Wednesday, May 21, 2014

The Kingfisher has flown its nest - mosaic

A few weeks ago Luis was asked to design and create a mosaic intended as a gift for a birthday. The brief was: a Eurasian Kingfisher. Working with the people involved they agreed on a design and composition, size (quite large 70cm x 85cm), how it would be constructed to suit the position it was to be hung and what materials it would be made from.

A pencil sketch was used to agree the main design elements but they very much left it up to Luis to interpret their idea.

The next task was to source the appropriate materials, choose the colour palette, prepare the base and plan the construction methods. He decided to use a mixture of marble, limestone and Orsoni Smalti from Italy as this would give him the colour palette he required to capture the beauty of this wonderful bird. Materials were sourced and work commenced.

Mosaic work on this scale and with such detail is labour intensive. Long hours were spent studying kingfishers and refining the design, planning the project, cutting the tesserae and reviewing methods and techniques. The mosaic is worked in reverse so you never know what the finished surface will look like until it has been set, dried and turned.

Once the mosaic is complete, the worrying times commence as cement glue is spread carefully across the surface of the mosaic and onto the cement backing board on which it will be mounted.

Several days later the mosaic is turned, cleaned and closely examined.

The next stage is to grout elements of the picture, seal, polish and generally put the finishing touches to it including a hanging device and more weather-proof sealant and wax.

Phew, all was well and the 130 hours he put into the mosaic was well worth the effort, it looks magnificent. Needless to say the recipients were very pleased with it and will now have the pleasure of seeing it proudly displayed on the wall of their cottage and garden.

There is always a sadness to see such a piece fly the nest but on the other hand there is a sense of achievement and consolation knowing that it is going to a place where it will be cherished.

A big thank you to Jeannot Leenen and Ornella Martens, two mosaic artists from Belgium for their generosity and guidance throughout the project.

Anyone interested in Luis' work can view his range of work here:

Email: artesanialapasera @ (remove spaces)

Sunday, May 18, 2014

Down on the vegetable plot in May

May is a busy month down on the vegetable plot. There are crops to be picked, seedlings to be cared for, compost bins to empty and beds to dig. Not to mention giving the tomatoes and potatoes their aspirin, weeding and caring for the young vegetable plants.

Seedlings grow strong against the south-facing wall of the workshop which has residual heat from the mid-day sun, also given out by the limestone of the rockery.

A lizard basks in the sunshine

The mange tout have cropped and continue to crop well, we have just had the remains of the ruby chard, leeks and fennel, and lettuce and radish are producing daily. Beetroot, spinach and elephant garlic thrive well together and will soon be offering up lots of fresh food we will enjoy.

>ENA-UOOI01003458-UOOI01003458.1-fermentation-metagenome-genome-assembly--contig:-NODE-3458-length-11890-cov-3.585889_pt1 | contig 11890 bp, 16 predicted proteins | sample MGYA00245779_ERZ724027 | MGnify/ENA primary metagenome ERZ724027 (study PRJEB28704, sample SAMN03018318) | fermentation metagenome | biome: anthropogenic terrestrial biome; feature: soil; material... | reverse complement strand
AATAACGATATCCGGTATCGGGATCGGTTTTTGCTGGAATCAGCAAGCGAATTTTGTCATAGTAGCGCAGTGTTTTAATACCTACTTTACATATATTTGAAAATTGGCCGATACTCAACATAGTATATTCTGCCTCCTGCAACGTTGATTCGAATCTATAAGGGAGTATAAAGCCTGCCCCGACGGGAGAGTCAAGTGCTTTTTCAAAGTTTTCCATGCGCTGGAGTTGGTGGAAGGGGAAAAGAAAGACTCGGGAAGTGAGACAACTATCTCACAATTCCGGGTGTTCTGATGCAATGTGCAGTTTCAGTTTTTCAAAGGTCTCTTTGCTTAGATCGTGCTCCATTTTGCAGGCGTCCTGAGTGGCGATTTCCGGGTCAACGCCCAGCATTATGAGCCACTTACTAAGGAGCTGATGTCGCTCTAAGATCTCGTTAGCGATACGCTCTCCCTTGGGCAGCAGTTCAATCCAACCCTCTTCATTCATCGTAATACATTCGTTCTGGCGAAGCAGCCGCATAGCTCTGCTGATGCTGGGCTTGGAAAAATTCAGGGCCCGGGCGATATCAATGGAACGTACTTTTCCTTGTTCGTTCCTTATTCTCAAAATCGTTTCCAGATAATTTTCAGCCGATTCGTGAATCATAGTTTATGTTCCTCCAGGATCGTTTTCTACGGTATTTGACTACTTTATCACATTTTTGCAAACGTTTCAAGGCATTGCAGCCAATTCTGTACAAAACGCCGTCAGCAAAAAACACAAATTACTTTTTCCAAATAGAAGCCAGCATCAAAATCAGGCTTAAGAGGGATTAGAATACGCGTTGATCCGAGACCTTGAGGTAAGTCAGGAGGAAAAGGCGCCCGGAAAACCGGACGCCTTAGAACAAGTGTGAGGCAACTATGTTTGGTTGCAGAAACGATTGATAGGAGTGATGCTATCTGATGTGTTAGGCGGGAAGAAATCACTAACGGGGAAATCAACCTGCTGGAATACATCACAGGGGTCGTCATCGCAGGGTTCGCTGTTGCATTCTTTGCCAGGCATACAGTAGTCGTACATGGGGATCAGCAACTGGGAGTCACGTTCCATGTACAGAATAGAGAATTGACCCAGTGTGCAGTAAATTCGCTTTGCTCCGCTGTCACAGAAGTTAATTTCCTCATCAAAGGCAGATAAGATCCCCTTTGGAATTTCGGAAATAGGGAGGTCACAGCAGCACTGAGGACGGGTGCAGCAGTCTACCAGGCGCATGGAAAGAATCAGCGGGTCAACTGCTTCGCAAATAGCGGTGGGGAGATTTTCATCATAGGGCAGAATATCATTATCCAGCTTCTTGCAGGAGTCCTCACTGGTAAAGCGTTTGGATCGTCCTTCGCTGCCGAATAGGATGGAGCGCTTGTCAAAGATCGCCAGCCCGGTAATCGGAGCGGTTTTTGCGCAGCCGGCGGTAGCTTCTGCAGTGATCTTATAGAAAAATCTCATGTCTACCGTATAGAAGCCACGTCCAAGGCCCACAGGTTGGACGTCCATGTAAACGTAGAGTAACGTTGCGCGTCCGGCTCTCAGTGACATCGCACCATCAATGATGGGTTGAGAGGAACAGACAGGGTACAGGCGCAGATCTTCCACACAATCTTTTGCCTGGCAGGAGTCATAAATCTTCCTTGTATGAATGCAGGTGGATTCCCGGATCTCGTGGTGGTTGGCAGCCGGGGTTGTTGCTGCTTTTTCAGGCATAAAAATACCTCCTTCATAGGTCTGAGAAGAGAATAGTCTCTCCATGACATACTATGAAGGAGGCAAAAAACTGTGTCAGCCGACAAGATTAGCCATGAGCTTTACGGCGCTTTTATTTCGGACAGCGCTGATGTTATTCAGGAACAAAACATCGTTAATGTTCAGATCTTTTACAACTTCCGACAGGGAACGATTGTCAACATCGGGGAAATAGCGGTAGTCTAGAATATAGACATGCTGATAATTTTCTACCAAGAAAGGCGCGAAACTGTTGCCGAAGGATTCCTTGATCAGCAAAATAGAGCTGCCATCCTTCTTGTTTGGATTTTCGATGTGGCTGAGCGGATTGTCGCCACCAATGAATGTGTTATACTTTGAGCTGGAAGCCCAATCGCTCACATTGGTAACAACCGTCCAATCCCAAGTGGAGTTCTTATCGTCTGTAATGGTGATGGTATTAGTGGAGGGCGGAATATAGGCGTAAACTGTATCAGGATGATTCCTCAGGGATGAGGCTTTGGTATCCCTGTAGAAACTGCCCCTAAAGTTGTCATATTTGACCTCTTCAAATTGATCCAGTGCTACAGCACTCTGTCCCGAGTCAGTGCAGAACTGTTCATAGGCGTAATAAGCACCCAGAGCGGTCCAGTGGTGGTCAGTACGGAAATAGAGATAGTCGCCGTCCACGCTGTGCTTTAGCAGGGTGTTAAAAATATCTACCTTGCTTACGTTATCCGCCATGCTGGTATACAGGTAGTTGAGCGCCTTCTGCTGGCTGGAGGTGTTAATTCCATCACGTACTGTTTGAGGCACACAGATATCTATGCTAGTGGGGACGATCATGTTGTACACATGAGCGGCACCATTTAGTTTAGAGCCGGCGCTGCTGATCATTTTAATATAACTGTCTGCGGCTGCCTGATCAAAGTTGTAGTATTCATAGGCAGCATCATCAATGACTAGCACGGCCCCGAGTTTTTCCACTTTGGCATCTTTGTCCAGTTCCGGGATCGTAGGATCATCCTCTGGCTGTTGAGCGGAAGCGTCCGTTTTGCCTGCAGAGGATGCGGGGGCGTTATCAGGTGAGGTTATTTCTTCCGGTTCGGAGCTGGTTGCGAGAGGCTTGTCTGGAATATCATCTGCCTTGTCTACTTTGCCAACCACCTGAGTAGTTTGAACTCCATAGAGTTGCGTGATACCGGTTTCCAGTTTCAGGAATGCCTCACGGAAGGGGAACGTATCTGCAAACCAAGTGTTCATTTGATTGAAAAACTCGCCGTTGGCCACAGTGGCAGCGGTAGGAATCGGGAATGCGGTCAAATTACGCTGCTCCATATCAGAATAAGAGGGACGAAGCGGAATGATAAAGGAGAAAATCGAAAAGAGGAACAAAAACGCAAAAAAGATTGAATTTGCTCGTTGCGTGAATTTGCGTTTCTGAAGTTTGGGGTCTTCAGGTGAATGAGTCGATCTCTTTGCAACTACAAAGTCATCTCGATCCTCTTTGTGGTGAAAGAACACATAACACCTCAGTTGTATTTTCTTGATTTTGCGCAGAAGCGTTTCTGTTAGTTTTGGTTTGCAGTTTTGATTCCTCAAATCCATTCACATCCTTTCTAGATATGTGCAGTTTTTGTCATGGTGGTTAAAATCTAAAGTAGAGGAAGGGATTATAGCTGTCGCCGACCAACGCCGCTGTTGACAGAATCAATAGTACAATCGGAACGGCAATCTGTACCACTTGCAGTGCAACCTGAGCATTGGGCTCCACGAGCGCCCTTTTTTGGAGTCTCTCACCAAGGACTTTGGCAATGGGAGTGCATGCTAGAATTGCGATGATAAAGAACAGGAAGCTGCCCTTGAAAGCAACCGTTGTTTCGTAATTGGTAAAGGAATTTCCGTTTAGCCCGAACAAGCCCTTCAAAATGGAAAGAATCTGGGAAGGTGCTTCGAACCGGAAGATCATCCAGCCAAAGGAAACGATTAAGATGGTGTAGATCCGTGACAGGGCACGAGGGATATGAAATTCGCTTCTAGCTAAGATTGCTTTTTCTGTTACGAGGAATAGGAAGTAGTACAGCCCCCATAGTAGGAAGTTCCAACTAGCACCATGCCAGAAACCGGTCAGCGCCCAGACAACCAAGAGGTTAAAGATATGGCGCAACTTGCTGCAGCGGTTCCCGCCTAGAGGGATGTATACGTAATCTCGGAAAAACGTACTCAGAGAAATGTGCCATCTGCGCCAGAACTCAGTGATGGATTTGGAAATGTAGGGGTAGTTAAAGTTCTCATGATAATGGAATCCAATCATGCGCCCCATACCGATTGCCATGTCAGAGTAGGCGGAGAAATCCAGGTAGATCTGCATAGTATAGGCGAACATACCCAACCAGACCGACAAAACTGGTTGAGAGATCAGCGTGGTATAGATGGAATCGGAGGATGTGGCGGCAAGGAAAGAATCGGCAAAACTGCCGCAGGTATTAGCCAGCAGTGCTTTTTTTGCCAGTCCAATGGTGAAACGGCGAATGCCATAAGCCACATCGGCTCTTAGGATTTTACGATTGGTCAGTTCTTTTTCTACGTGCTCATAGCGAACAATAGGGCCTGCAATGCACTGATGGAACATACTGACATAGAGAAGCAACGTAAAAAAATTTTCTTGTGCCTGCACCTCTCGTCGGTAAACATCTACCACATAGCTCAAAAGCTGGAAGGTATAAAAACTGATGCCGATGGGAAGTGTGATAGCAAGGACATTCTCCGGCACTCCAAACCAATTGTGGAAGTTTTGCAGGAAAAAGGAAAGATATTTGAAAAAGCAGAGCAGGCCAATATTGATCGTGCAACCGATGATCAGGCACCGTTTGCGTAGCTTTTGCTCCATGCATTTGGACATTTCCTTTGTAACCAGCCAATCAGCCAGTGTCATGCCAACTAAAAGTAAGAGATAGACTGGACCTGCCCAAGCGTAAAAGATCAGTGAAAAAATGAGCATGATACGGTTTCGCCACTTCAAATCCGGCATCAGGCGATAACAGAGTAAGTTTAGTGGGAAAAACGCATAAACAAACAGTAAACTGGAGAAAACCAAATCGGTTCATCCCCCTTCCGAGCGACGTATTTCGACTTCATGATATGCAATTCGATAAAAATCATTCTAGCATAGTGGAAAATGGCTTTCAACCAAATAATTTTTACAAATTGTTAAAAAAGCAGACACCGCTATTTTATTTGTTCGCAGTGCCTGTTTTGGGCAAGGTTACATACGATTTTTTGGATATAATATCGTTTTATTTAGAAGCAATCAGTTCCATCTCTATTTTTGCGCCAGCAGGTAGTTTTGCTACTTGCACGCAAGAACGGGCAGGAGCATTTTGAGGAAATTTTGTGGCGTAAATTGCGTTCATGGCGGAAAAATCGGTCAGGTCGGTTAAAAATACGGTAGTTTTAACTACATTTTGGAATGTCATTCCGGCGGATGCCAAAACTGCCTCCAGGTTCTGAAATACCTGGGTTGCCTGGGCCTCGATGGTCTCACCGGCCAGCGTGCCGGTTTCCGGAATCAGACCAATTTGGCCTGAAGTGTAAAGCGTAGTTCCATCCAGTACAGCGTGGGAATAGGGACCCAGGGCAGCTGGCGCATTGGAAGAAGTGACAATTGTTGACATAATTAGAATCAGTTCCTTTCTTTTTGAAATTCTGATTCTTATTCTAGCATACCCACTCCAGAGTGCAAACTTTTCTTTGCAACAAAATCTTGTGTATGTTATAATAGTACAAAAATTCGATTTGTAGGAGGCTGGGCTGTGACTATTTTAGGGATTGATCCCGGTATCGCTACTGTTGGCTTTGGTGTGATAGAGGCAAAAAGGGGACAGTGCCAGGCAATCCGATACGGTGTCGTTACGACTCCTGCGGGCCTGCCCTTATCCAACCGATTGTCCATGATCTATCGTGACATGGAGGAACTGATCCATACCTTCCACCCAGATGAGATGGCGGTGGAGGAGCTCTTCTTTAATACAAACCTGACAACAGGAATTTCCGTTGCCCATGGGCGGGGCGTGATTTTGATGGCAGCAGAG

Slow worms in the compost bins

We work on a crop rotation system that makes the use of our four large beds. Last years brassica bed is now being dug over compost and horse manure added. This bed will take the beans, squash and cucumber amongst other things.

The kohlrabi is swelling and showing off its aubergine coloured body. The 100 early onions are fleshy and ready for using, from the plot to the kitchen. The later onions are growing well and making the most of the few wetter days we had earlier in the month.

In the potato bed we've seen a terrific growth spurt, the tomatoes have been planted and are ready to be semi-covered to keep out the sea mists we sometimes experience at this time of year. Both the potatoes and tomatoes have been sprayed with a weak solution of aspirin to help the plants strengthen their defences against virus and bacteria. Hopefully this will help them resist blight which can be a big problem here once it gets hold.

A solitary bee faces up to the camera


Thursday, May 15, 2014

Should we restore or plant this pine chest?

Each year we demonstrate chair caning, rush work and seat weaving at a street market (Rastrillo) organised to raise funds for charity. Last year we bought an old pine chest for €20. It is zinc lined and fairly intact apart from a piece of wood missing from one of the base rests which can be easily repaired.

It has old woodworm and has been painted white in the past although some of this is now wearing off. The pine is of good quality and I know that if it is stripped, waxed and polished it will make a wonderfully rich, handy little seat with storage for a sheltered spot on the terrace.

Alternatively, I was thinking of leaving it pretty much as is apart from drilling a few holes in the bottom and planting up with a mixture of trailing plants and accessories with the lid propped open - a sort of shabby chic garden planter. I realise that even with the zinc liner, the pine on the base will only last a few years.

I don't particularly want to use and have to dispose of harsh chemical strippers and it would possibly damage the surface if sanded down to remove the paint. I wonder if there is a green paint stripper?

The chest below was my Grandad's tool box and covered in layers of paint and varnish. I restored it many years ago and it has made a characterful coffee table for the lounge. Hmm...what to do?

Over to you....seriously looking for advice and guidance on this one. Maybe you have other ideas...What would you do?